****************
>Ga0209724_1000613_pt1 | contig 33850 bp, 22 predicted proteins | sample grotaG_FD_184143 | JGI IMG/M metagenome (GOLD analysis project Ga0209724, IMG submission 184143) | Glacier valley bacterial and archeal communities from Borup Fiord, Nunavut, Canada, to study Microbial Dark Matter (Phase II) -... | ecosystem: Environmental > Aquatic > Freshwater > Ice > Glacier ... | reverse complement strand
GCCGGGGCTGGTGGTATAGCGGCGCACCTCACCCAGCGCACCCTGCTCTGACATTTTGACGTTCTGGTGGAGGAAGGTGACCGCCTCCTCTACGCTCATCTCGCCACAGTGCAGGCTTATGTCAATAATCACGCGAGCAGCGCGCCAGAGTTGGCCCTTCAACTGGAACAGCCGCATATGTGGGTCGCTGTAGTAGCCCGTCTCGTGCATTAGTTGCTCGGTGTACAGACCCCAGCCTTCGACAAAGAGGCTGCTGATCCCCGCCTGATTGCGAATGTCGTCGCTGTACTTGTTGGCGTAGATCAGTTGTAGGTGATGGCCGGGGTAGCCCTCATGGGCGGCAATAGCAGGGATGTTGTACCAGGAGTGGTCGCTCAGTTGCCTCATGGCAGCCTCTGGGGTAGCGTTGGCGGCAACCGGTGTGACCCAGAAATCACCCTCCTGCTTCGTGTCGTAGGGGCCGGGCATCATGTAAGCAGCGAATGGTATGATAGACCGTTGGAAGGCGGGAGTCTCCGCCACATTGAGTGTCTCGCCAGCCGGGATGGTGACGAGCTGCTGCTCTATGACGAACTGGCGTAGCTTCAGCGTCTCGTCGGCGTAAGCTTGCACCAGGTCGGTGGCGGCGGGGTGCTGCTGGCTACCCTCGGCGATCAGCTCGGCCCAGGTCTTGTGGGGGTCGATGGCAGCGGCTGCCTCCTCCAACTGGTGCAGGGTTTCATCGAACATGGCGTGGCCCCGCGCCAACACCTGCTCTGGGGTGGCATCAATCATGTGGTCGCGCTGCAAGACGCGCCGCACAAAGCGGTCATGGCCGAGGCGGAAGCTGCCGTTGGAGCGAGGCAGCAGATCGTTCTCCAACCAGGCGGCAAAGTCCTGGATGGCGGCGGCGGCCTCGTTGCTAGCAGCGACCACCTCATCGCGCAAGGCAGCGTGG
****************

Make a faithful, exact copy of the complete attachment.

>Ga0209724_1000613_pt1 | contig 33850 bp, 22 predicted proteins | sample grotaG_FD_184143 | JGI IMG/M metagenome (GOLD analysis project Ga0209724, IMG submission 184143) | Glacier valley bacterial and archeal communities from Borup Fiord, Nunavut, Canada, to study Microbial Dark Matter (Phase II) -... | ecosystem: Environmental > Aquatic > Freshwater > Ice > Glacier ... | reverse complement strand
GCCGGGGCTGGTGGTATAGCGGCGCACCTCACCCAGCGCACCCTGCTCTGACATTTTGACGTTCTGGTGGAGGAAGGTGACCGCCTCCTCTACGCTCATCTCGCCACAGTGCAGGCTTATGTCAATAATCACGCGAGCAGCGCGCCAGAGTTGGCCCTTCAACTGGAACAGCCGCATATGTGGGTCGCTGTAGTAGCCCGTCTCGTGCATTAGTTGCTCGGTGTACAGACCCCAGCCTTCGACAAAGAGGCTGCTGATCCCCGCCTGATTGCGAATGTCGTCGCTGTACTTGTTGGCGTAGATCAGTTGTAGGTGATGGCCGGGGTAGCCCTCATGGGCGGCAATAGCAGGGATGTTGTACCAGGAGTGGTCGCTCAGTTGCCTCATGGCAGCCTCTGGGGTAGCGTTGGCGGCAACCGGTGTGACCCAGAAATCACCCTCCTGCTTCGTGTCGTAGGGGCCGGGCATCATGTAAGCAGCGAATGGTATGATAGACCGTTGGAAGGCGGGAGTCTCCGCCACATTGAGTGTCTCGCCAGCCGGGATGGTGACGAGCTGCTGCTCTATGACGAACTGGCGTAGCTTCAGCGTCTCGTCGGCGTAAGCTTGCACCAGGTCGGTGGCGGCGGGGTGCTGCTGGCTACCCTCGGCGATCAGCTCGGCCCAGGTCTTGTGGGGGTCGATGGCAGCGGCTGCCTCCTCCAACTGGTGCAGGGTTTCATCGAACATGGCGTGGCCCCGCGCCAACACCTGCTCTGGGGTGGCATCAATCATGTGGTCGCGCTGCAAGACGCGCCGCACAAAGCGGTCATGGCCGAGGCGGAAGCTGCCGTTGGAGCGAGGCAGCAGATCGTTCTCCAACCAGGCGGCAAAGTCCTGGATGGCGGCGGCGGCCTCGTTGCTAGCAGCGACCACCTCATCGCGCAAGGCAGCGTGG